Utah, Alabama Ban TikTok From Government Devices, Joining Growing Number of US States

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Utah and Alabama on Monday joined a growing number of Republican states in banning video-sharing app TikTok from government devices, amid concerns of threats to the states’ cybersecurity.

Utah Gov. Spencer Cox, a Republican, issued an executive order (pdf) to prohibit TikTok use on all state-owned electronic devices.

“China’s access to data collected by TikTok presents a threat to our cybersecurity,” Cox said in a statement. “As a result, we’ve deleted our TikTok account and ordered the same on all state-owned devices. We must protect Utahns and make sure that the people of Utah can trust the state’s security systems.”

The order, which takes effect immediately, bars any agency or agency employees from downloading or using TikTok, or visiting any TikTok website on any state-owned devices. These include state-owned cellphones, laptops, tablets, or other electronic devices.

Porn Filters Utah
Utah Gov. Spencer Cox speaks during a briefing at the Utah State Capitol in Salt Lake City, Utah, on Jan. 8, 2021. (Jeffrey D. Allred/Deseret News via AP)

TikTok is owned and operated by ByteDance, which is a Chinese company based in Beijing.

“Chinese national security laws allow the Chinese government to compel companies headquartered in China to provide it with data, which may include the personal data, intellectual property, or proprietary information of users in the United States and Utah,” according to the Utah governor’s office. “Because of these practices, the FBI, FCC and a growing number of elected officials have raised concerns about security risks.”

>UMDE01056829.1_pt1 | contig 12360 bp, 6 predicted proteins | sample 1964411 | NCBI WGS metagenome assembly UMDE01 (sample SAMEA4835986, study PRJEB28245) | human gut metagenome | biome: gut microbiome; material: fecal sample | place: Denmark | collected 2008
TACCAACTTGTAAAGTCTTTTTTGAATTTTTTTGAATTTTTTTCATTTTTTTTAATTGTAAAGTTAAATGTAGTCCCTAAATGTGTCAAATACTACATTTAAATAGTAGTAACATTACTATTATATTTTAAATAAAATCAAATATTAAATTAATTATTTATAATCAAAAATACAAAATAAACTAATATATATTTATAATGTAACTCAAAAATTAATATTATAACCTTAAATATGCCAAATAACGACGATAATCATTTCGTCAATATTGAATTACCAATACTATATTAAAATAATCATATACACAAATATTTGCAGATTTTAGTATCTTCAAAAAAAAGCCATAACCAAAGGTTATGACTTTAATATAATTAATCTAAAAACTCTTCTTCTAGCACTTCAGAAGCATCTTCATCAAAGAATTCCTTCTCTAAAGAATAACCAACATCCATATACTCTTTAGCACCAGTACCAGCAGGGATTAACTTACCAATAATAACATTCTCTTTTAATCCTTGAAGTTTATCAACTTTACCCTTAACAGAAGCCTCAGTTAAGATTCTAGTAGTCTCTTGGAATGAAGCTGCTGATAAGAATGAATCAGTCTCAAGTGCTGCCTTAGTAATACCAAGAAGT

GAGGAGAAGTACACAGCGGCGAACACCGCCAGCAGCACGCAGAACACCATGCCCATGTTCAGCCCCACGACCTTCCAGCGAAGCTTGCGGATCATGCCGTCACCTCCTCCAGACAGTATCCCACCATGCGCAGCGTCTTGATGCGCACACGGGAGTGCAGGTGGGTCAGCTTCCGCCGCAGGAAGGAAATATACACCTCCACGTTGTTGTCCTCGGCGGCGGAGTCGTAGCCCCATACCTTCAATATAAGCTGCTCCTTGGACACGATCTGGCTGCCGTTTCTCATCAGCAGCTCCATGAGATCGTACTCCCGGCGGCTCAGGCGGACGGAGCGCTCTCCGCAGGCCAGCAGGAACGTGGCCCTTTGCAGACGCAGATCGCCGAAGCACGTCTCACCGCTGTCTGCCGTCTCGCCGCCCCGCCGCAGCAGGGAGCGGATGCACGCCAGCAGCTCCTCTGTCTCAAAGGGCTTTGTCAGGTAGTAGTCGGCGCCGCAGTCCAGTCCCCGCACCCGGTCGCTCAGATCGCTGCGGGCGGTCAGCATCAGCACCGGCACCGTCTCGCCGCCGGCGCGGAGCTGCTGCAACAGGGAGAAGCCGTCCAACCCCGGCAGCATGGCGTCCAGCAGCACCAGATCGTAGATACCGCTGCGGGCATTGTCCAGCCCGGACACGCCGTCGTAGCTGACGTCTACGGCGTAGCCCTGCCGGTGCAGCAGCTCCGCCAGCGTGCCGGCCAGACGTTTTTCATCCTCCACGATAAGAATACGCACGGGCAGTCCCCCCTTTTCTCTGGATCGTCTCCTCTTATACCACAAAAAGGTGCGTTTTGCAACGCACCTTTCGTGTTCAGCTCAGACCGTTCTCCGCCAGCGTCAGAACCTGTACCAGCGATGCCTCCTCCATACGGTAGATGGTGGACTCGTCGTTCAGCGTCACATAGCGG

In the executive order, Cox noted that ByteDance “collects TikTok user data, including non-public personal information and potentially including user location information.” Cox also noted that ByteDance “has acknowledged that its China-based employees have access to user data” and that it “has refused to cut off user data flows to China or China-based employees.”

While TikTok has previously said that all U.S. user data is stored within the United States, it has since admitted that this is not true. In a September congressional hearing, TikTok executives refused to commit to stopping the flow of American data to China.

“[T]he use of TikTok on State-owned electronic devices may enable the Chinese government to obtain confidential, private, or other data from Utah agencies or employees,” Cox stated.

Meanwhile, Alabama Gov. Kay Ivey on Monday said she has “banned the use of the TikTok app on [Alabama] state devices and network.”

“Protecting Alabamians’ right to privacy is a must, and I surely don’t take a security threat from China lightly,” she said in a statement posted to Twitter.

Alabama Gov. Kay Ivey speaks at a news conference
Alabama Gov. Kay Ivey speaks at a news conference in Beauregard, Ala., on March 4, 2019. (Vasha Hunt/AP Photo)

In a memorandum to all state agency leaders, she noted that TikTok “harvests vast amounts of data, much of which has no legitimate connection to the app’s supposed purpose of video sharing.”